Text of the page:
Predictable plot keeps 'Cowboys' from riding tall in the saddle


'My Heroes Have Always

Been Cowboys'

Starring Scott Glenn, Ben Johnson and Kate Capshaw.

Directed by Stuart Rosenberg.

Released by Goldwyn.

Rated PG.


"My Heroes Have Always Been Cowboys" tries so hard, but there's not a stroke in it that isn't predictable. Its heroes have always been cliches.

It's a great movie for faces, if nothing else. Scott Glenn's looks as if it's hewn from rawhide that's been weathered on a fence post for a couple of decades. Ben Johnson's has the patina of a bronze shield from the Peloponnesian Wars, with a few whack-marks where Thucydides himself took a swordswipe at the holder. Kate Capshaw is just plain, flat beautiful, with a sort of ingratiating kindness lurking behind her perfect yet sensible eyes.

Glenn plays a busted-up rodeo bull rider named H. D. Dalton who returns to his old home town in Oklahoma to discover his daddy in a rest home, his sister married to a shallow rich boy and his ex-girlfriend conveniently widowed and looking for a fellow. He liberates the old man, insults the sister and begins to court the widow; of course everybody mistrusts him, because he has a history of vanishing when the going gets tough. As the girlfriend Jolie -- Capshaw -- says to him in the movie's best line, "You're all hat and no cattle." (If you don't get it, this probably isn't the movie for you.)

So he must redeem himself through housework, until along comes a chance to return to the back of a ticked-off Brahman bull, a throne whose reign need only last eight rough seconds for the big money to arrive.

"My Heroes Have Always Been Cowboys" is a weird blend of agrarian romance, western repression and "Rocky"-style can-do athleticism, leavened with a broad streak of guy self-pity as focused on the sentimental figure of the wounded hero. Hemingway probably refined and popularized the laconic, honor-obsessed American hero-victim, following on pioneering work by James Fenimore Cooper; since then, this quiet, competent, discreetly hemorrhaging gentleman has haunted literature high and low, but he's found a special home in the American movie western.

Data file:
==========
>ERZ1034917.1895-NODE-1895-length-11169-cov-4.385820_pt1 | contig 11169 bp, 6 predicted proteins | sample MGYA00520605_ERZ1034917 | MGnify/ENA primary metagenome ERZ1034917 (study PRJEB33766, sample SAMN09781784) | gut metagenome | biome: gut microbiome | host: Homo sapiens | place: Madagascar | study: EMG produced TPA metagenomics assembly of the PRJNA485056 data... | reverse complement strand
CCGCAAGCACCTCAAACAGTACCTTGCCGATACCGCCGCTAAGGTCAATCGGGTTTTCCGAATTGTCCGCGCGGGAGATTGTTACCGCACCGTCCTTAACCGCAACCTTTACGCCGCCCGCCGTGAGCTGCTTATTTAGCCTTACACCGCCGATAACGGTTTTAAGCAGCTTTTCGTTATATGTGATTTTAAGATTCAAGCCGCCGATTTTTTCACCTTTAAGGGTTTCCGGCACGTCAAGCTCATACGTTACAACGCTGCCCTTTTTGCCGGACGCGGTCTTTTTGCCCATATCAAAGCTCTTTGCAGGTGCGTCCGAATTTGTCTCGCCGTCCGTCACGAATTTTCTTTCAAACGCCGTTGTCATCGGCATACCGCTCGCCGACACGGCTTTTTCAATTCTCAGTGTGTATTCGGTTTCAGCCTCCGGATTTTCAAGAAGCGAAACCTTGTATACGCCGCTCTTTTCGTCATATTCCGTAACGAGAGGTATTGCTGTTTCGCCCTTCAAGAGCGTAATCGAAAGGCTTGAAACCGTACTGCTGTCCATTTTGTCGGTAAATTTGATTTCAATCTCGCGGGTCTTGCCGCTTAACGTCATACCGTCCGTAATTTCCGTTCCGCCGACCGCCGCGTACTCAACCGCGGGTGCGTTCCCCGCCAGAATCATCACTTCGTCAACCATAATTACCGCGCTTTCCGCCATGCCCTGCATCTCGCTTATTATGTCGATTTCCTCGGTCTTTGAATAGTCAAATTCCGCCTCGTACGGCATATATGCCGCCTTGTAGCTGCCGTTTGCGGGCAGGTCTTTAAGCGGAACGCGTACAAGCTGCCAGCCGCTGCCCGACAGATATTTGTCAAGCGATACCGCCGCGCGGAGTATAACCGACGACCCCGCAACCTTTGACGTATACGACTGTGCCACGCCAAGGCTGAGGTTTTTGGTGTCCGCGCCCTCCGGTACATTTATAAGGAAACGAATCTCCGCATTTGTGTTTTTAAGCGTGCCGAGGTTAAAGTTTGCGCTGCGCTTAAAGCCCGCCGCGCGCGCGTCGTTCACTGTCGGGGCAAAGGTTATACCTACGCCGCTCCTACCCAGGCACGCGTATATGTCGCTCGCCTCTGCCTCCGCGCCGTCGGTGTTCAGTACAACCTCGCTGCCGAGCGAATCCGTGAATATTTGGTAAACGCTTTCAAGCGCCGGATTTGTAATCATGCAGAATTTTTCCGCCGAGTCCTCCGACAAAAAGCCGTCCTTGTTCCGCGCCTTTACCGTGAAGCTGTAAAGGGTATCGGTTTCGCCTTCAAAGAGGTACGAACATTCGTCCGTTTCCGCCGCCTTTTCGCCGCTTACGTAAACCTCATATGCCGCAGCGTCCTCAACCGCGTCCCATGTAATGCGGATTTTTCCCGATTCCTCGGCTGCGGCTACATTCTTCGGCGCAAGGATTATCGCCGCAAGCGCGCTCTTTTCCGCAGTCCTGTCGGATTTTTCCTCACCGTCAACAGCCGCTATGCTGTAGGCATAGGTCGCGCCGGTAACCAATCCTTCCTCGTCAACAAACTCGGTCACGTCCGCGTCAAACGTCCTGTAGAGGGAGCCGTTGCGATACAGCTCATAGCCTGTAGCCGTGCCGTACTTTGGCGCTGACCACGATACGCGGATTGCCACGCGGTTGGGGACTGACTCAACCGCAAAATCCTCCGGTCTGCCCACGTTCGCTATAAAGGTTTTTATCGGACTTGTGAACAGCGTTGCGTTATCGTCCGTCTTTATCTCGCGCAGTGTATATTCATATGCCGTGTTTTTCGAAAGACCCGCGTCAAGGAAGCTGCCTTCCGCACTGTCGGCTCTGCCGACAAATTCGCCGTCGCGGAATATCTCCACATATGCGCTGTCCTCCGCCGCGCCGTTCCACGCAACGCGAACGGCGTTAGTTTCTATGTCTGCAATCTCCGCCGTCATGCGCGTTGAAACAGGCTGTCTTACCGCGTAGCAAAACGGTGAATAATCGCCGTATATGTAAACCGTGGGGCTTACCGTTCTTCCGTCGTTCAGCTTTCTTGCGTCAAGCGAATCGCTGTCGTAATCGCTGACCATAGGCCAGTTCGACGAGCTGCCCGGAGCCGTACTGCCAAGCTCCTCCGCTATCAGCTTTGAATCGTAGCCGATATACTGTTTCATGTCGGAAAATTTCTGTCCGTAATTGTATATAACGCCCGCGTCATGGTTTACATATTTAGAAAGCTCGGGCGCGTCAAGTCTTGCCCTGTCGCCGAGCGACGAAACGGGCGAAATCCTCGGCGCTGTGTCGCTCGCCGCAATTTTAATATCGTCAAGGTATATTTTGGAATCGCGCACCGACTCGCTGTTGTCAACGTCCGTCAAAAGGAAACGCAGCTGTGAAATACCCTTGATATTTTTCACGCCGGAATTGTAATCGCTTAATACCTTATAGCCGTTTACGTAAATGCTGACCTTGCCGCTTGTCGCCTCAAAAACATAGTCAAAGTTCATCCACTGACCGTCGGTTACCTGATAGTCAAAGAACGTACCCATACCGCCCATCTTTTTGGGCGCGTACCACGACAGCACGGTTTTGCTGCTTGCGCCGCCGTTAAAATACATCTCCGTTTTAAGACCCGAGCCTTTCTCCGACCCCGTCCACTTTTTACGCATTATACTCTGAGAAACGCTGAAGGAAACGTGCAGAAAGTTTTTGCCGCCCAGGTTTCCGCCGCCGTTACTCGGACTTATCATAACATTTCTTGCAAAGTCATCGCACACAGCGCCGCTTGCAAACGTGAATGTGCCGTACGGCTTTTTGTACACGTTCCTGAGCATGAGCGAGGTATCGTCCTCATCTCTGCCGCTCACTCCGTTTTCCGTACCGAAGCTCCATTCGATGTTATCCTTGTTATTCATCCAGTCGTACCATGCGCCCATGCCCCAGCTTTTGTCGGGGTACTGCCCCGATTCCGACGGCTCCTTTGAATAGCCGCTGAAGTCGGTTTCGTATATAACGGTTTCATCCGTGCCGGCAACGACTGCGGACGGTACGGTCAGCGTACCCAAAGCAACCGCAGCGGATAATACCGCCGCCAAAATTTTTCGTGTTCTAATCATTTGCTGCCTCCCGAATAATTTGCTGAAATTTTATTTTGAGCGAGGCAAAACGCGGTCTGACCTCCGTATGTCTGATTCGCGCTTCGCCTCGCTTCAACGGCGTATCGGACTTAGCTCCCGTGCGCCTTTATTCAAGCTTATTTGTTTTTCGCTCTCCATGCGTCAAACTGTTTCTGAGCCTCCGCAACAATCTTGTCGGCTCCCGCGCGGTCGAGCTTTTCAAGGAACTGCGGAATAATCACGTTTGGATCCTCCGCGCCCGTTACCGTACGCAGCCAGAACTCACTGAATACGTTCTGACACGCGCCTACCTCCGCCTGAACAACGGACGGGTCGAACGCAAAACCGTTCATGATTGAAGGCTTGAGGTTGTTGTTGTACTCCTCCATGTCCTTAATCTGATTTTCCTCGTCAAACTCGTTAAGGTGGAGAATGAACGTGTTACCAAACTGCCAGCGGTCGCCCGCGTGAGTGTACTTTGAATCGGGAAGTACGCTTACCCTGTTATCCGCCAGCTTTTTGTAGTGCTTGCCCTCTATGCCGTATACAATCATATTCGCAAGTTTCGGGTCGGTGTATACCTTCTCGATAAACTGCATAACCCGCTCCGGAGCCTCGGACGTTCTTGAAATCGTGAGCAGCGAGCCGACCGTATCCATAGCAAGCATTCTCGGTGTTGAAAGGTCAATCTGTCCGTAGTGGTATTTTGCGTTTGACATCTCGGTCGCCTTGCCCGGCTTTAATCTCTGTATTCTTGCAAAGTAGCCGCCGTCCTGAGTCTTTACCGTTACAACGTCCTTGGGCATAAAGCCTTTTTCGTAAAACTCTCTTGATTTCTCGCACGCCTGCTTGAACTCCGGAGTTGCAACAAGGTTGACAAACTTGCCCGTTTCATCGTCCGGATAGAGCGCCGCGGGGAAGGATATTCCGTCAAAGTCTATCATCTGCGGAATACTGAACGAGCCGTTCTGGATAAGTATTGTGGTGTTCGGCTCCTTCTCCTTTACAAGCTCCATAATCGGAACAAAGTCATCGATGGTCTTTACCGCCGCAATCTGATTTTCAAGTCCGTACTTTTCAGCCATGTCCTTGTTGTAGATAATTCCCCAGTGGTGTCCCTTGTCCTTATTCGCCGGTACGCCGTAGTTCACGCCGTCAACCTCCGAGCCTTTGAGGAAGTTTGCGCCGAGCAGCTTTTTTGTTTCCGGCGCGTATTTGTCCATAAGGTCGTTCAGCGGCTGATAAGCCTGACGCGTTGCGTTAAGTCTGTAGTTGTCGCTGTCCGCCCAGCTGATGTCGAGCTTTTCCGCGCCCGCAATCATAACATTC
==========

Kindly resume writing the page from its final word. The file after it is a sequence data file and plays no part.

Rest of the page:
Glenn's version of him is the movie's best shot: buttoned down, held in, pain-ennobled, lanky, hat-engulfed, twang-intense, nothing but grace under pressure and sloppiness otherwise. His emotional strategy: When in doubt, spit. H. D. is recognizably archetypal and yet fresh and believable, too. That's true of all the characters. And Ben Johnson, as H. D.'s daddy, is incredible; this royal lion doesn't get older, he gets more magnificent.

And the movie has a great sense of the physics and danger of bull riding. It portrays these large, irritable creatures not as members of the animal kingdom but as pure engines of destruction, losing glutinous drool like a leak in a diesel crankcase. The camera loves to focus on one malevolent eye as it glares out from between the slats of the pen, where the rough beast itself awaits. It's the eye that haunted Ahab's nightmare -- and H. D.'s as well.

The film has touches of genius, too, as it evokes the quiet world of the rodeo riders getting ready to ride. These guys, in jeans, boots, hats and ace bandages, are as macho as Green Berets and probably have a higher mortality rate, but their warm-ups are curiously ballet-like as they stretch and twist and slip off into Zen-like trances beyond pain and fear. Amazing stuff, amazing grace.

But no matter how considerable, such pleasures are at the margins. The story which offers them is painfully ordinary. You feel director Stuart Rosenberg's prosaic workmanship as he manipulates you half-heartedly toward H. D.'s big ride without much conviction or clarity. The long, slow-mo training montage as H. D. gets ready to face his own personal cowboy Pamplona is straight out of the distinguished oeuvres of John G. Avildsen, Sylvester Stallone and Irwin Winkler.

Despite the brilliance of the milieu and some extremely effective performances, "My Heroes Have Always Been Cowboys" is all hat and no cattle.

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